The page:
The Harrington Opera House rummage room was open for the community from 10 a.m. to 2 p.m. with a slow flow of people. As it turned out, more items actually were donated for the May rummage fundraiser than departed, but HOHS is pleased to announce that it was able Friday to relocate eight boxes of craft items that had been donated several years ago. The recipient of these items was Taunya Sanford, via Linda Colbert, to aid in filling the budget void at the school.

An informal jam session was attempted primarily for mountain dulcimers (DAD tuning) at the Harrington Opera House in mid-afternoon, from 2:30-4:30 for anyone who felt comfortable playing dulcimer/fiddle tunes along with those playing dulcimers. The posting on the internet seemed to attract considerable interest, but alas, when it came to driving the distance and showing up on stage, only a handful turned out to meet with Karen Robertson, a student on the dulcimer.

Rocklyn Hymn Sing

The Rocklyn Zion Chapel “Hymn Sing” this spring was held April 28 at 3 p.m. Prelude music was played by Linda Zellmer at the organ and Cheryl Beymer at the piano. “Family of God” was recognized behind the din of visiting as the church began to fill. Shortly after 3 p.m. Judy Mielke gave the “Welcome” and introduced Nick and Shelby (Maurer) Young of Moody Aviation, who gave the opening prayer. Shelby is the daughter of Dale and Cindy Maurer and granddaughter of Melvin and Margaret Maurer. A few moments were taken for audience members to greet one another, since some had traveled quite a distance to attend. There were nearly 50 present.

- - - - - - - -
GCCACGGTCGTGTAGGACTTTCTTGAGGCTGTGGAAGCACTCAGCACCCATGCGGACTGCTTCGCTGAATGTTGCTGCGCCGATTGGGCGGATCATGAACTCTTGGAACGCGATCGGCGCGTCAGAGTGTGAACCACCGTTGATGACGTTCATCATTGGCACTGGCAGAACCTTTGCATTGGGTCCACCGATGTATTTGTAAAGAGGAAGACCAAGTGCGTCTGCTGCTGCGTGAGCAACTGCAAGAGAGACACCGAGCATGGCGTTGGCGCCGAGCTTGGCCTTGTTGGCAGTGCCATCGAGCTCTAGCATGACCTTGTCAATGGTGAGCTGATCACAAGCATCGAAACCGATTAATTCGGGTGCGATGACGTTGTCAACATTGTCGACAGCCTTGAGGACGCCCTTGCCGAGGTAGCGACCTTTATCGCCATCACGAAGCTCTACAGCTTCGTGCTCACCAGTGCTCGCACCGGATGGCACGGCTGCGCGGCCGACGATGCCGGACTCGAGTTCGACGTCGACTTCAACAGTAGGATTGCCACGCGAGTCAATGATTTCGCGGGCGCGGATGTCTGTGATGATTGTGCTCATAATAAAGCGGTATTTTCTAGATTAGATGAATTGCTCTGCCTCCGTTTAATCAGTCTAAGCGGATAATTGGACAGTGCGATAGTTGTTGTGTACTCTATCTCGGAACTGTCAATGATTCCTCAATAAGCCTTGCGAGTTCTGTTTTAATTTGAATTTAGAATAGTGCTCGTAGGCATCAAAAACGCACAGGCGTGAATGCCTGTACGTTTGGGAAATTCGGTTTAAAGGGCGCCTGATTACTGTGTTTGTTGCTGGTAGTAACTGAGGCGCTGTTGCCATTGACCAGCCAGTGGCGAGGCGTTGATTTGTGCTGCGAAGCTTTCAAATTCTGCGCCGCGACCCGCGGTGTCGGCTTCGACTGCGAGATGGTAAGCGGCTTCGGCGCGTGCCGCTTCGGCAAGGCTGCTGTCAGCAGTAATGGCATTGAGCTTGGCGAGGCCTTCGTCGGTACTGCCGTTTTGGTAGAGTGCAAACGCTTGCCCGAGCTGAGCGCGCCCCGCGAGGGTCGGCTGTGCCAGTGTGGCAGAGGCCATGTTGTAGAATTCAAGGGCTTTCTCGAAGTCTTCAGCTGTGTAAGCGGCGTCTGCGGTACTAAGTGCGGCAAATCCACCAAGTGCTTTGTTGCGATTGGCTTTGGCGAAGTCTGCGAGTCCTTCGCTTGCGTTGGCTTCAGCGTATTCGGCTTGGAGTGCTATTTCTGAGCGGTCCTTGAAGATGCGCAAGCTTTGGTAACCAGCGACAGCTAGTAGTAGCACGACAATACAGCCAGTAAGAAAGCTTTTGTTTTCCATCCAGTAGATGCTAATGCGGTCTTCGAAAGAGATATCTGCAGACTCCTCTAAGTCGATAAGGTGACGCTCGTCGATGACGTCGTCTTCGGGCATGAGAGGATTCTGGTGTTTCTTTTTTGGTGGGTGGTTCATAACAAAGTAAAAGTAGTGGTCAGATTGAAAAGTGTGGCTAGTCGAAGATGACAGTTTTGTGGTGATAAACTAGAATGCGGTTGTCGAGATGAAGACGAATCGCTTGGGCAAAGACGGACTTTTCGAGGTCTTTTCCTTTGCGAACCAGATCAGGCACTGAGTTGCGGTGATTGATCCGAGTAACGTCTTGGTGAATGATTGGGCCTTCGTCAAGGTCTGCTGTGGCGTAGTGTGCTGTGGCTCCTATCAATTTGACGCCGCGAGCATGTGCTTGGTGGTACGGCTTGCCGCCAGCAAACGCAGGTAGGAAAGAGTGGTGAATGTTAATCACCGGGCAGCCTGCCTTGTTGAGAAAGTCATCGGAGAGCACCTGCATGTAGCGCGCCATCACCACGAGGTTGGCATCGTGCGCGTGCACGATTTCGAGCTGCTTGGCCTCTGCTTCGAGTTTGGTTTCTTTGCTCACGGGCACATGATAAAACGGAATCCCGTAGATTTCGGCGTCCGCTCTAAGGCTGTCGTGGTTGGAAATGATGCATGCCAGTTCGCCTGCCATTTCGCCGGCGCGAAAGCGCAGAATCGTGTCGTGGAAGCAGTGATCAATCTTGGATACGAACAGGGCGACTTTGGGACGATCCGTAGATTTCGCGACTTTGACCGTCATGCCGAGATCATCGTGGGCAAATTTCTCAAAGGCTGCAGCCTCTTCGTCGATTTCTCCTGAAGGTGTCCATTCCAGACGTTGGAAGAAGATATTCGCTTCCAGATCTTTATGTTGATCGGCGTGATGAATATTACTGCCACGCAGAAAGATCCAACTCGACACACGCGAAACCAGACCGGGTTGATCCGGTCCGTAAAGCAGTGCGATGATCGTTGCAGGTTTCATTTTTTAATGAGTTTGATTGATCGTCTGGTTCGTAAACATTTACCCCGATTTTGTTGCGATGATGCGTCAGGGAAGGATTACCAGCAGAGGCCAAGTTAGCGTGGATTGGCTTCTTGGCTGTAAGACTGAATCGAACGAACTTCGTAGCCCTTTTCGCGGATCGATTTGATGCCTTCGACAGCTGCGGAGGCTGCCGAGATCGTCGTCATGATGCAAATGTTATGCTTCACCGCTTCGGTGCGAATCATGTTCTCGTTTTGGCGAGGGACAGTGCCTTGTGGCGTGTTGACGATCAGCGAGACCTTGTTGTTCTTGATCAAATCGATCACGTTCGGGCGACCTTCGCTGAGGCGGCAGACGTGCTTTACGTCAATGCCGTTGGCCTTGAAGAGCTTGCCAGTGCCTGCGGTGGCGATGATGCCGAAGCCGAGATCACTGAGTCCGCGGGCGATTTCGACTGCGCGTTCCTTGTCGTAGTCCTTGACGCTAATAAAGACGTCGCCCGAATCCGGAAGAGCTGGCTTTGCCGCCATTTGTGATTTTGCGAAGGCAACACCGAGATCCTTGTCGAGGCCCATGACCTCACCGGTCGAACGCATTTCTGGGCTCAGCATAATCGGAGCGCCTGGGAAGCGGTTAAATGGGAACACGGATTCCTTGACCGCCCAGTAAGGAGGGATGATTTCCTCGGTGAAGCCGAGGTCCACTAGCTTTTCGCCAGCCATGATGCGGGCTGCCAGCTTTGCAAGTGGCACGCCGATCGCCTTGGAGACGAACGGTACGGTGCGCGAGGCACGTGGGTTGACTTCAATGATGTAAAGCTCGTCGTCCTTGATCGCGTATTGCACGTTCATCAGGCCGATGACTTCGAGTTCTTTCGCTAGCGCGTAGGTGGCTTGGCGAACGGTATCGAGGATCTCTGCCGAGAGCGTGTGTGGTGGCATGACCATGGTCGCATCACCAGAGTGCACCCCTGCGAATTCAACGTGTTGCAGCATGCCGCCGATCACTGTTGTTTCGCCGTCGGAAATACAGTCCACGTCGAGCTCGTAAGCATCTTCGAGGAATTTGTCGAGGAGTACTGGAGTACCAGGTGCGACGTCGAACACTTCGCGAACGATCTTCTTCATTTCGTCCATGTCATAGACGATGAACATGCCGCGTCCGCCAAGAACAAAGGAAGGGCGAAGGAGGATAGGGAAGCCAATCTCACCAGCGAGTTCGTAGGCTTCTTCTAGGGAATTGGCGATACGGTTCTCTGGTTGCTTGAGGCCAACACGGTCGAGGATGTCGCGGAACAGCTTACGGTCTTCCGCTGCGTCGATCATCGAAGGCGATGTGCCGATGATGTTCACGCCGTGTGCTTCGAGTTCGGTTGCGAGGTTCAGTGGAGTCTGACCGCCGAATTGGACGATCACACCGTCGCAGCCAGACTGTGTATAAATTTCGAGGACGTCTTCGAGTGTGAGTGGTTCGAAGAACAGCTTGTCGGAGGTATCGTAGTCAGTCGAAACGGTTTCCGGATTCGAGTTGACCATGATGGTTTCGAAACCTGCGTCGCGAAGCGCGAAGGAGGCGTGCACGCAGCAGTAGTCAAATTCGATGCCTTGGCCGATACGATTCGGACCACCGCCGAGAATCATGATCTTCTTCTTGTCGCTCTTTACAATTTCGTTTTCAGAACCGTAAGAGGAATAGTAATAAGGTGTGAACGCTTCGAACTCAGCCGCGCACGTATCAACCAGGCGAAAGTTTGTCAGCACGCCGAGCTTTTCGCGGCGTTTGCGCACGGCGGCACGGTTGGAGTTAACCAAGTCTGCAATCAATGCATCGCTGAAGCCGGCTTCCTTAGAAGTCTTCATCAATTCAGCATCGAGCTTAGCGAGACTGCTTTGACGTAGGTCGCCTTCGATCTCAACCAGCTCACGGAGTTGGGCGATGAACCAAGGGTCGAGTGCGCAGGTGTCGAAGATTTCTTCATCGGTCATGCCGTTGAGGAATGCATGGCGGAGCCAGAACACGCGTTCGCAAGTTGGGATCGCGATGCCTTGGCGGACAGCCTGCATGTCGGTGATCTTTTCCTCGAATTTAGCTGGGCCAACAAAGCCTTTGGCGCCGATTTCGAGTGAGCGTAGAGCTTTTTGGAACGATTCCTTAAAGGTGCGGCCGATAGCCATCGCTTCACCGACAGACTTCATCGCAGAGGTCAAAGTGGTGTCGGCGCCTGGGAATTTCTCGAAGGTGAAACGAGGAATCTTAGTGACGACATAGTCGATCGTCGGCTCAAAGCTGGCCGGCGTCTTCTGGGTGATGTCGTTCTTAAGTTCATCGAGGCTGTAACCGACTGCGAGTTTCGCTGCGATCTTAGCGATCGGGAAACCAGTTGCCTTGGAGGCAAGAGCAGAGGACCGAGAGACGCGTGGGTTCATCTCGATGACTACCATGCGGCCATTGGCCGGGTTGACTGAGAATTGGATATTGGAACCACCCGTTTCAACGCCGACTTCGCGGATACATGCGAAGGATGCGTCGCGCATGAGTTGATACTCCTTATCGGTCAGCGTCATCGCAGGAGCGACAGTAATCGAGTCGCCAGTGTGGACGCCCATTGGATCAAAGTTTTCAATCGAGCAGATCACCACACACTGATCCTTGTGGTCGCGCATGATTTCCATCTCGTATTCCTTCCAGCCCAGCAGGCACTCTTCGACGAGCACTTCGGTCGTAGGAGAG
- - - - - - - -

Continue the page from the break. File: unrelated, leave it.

In remembrance of the early pioneers and their long history of German singing and preaching, the Rocklyn Zion German Quartet sang “Immer Froehlich” (Always Cheerful). It was composed of Dillon Haas, Kim Kruger, Robert Mielke and Cody Zellmer accompanied by Cheryl Beymer and Linda Zellmer. Judy Mielke introduced the song leaders for the hymns picked, Robert Mielke and Janice Kruger. The music began and filled the little chapel. Hymns selected in the first portion of the program included: “Now Thank We All Our God,” “He Lives,” “Day by Day and With Each Passing Moment,” “Abide With Me,” “Why do I Sing About Jesus,” “Hark! the Herald Angles Sing,” “Take Thou My Hand, O Father” and “He Touched Me.” Judy Mielke played a flute solo, “Whispering Hope,” accompanied by Cheryl Beymer.

A short message was given by Nick and Shelby Young on “Becoming a Missionary Aviator.” Mission Aviation supports missionaries in hard-to-reach areas that are not accessible by road. The aviators fly in special needs, medical items, specific parts which allows the missionaries to continue their labor. “Go Make Disciples” was the great command and we are reaching the unreached people of the earth with “resurrection power.” “Jesus actually changes lives and that’s what gets us excited.”

The second session of picking hymns began with “Pass It On,” “Onward Christian Soldiers,” “Are You Washed In the Blood,” “When I Survey the Wondrous Cross,” “How Great Thou Art,” “Christ The Lord Is Risen Today,” “I Love To Tell the Story,” “It Is Well With My Soul,” “Wonderful Grace of Jesus,” “Blessed Assurance, Jesus is Mine” and “Amazing Grace.”

Janice Kruger sang a solo, “The Holy City,” accompanied by Linda Zellmer. The traditional benediction was sung: “May the Lord, Mighty Lord, bless and keep you forever. Grant us peace, perfect peace, courage in every endeavor. Lift your eyes and see His face, trust His grace forever. May the Lord, Mighty Lord, bless and keep you forever.” Refreshments were provided to encourage visitors to socialize.